READY or not, the 14th general election (GE14) must be called by August. But when will it actually be held? Deputy Prime Minister Datuk Seri Ahmad Zahid Hamidi has hinted that it will likely be held within days of Chinese New Year, which falls on Feb 16 and 17.
It is also widely speculated that we will go to the polls in March or April — before Datuk Seri Anwar Ibrahim, the opposition coalition’s de facto leader, is released from jail.
Certain quarters, however, opine that Prime Minister Datuk Seri Najib Razak will wait until the last possible month before Parliament is automatically dissolved as he needs more time to build up his support.
On the local stock market front, an early pre-election rally has come as a surprise to many.
The bellwether FBM KLCI rose 21 points or 1% in the first week of the year, closing at 1,817.97 points last Friday.
It has not gone unnoticed that the likes of Felda Global Ventures Holdings Bhd, Malaysian Resources Corp Bhd, Destini Bhd, Utusan Melayu (M) Bhd and Media Prima Bhd are favoured stocks in the run-up to GE14.
Besides the usual suspects, the most-talked-about election plays are MyEG Services Bhd and George Kent (M) Bhd while Zecon Bhd is seen as a dark horse.
But while politically linked stocks may present short-term trading opportunities, the sustainability of the rally in these counters very much depends on the fundamentals of the companies.
After all, trading in these election plays is based on street knowledge. Bear in mind that in the case of some companies, there is no clear evidence that they are politically linked.
Analysts warn that unless investors are very sure GE14 will be held in February or March, they should be prepared for a possible market correction.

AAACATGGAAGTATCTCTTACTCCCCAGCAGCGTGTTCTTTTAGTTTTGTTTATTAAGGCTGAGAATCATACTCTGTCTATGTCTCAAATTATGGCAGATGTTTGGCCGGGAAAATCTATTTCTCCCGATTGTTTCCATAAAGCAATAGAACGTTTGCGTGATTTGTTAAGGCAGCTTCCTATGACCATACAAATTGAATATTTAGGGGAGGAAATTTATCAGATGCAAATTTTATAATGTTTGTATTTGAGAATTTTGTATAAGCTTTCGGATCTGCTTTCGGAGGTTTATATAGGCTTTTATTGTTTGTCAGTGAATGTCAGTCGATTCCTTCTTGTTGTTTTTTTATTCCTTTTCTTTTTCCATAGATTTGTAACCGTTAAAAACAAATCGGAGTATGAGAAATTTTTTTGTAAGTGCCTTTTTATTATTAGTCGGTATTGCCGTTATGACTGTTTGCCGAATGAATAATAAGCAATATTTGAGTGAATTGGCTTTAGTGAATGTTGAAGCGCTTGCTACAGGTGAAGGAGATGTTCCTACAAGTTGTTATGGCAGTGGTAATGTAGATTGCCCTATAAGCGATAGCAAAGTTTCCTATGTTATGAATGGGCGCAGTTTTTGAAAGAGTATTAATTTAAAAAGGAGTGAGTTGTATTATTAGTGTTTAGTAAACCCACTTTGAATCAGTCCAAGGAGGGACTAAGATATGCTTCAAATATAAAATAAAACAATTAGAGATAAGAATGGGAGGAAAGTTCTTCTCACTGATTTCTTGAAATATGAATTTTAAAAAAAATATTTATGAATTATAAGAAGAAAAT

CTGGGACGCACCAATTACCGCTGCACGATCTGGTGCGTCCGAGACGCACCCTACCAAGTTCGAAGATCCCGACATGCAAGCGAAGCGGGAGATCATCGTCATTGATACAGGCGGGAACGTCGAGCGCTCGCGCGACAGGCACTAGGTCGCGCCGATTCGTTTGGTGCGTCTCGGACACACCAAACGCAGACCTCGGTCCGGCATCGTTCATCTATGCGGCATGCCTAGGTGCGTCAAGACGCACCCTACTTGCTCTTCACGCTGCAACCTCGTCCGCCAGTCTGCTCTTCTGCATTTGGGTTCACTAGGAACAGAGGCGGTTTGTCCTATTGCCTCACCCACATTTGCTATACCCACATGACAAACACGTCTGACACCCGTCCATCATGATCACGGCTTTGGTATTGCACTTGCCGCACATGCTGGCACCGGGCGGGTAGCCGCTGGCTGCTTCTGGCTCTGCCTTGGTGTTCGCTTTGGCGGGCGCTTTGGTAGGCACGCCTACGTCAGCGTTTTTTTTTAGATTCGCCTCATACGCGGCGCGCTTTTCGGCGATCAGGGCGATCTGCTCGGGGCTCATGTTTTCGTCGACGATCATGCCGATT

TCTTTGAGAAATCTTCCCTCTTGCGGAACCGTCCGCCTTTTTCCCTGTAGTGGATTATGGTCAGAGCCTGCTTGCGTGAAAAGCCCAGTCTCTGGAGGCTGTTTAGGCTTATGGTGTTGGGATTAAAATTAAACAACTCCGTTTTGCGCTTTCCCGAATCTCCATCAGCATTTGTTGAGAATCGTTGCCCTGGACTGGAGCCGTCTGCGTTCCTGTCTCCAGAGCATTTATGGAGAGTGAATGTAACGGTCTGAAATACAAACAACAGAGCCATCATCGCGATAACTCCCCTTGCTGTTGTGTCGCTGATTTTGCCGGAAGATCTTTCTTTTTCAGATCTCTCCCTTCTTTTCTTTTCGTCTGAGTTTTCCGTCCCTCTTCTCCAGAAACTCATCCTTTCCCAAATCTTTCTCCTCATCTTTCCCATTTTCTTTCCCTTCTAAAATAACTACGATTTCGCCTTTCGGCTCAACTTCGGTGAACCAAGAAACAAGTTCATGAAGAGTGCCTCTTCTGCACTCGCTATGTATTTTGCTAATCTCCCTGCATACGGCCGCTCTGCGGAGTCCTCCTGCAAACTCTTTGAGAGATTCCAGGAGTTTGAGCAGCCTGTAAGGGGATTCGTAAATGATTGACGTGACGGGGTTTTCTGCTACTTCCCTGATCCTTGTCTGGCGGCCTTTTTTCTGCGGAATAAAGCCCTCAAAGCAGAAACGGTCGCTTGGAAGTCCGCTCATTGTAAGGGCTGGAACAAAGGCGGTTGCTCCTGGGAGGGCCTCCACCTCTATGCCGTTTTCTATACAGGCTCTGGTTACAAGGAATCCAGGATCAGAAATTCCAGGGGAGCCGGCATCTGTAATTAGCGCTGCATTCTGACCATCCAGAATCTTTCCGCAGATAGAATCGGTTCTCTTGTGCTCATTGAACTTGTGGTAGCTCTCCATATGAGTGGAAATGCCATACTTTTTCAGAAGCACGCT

Interestingly, the FBM KLCI has exhibited three different patterns in the past three general elections.
During GE13 in 2013, the benchmark index rose merely 1% — from 1,674.72 points at the beginning of the year to 1,694.77 points the day before polling, reflecting market concerns about political uncertainty. But within two days of the election, the index shot up 5%, indicating investors’ relief at Barisan Nasional being given the mandate to continue governing the country, albeit with a smaller majority.
A pre-election rally did not take place during GE12 in 2008 as the global financial crisis was taking centre stage. The FMB KLCI fell 10%, from 1,435.68 points at the beginning of the year to 1,296.33 points the day before polling. It fell a further 9% to 1,173.22 points a day after the polls and ended the year at 876.75 points.
A classic pre-election rally was seen during GE11 in 2004, with the index soaring 15%, from 788.49 points at the beginning of the year to 904.45 points a day before the polls. Post-election, the index gradually lost 14%, hitting 781.05 points about two months later.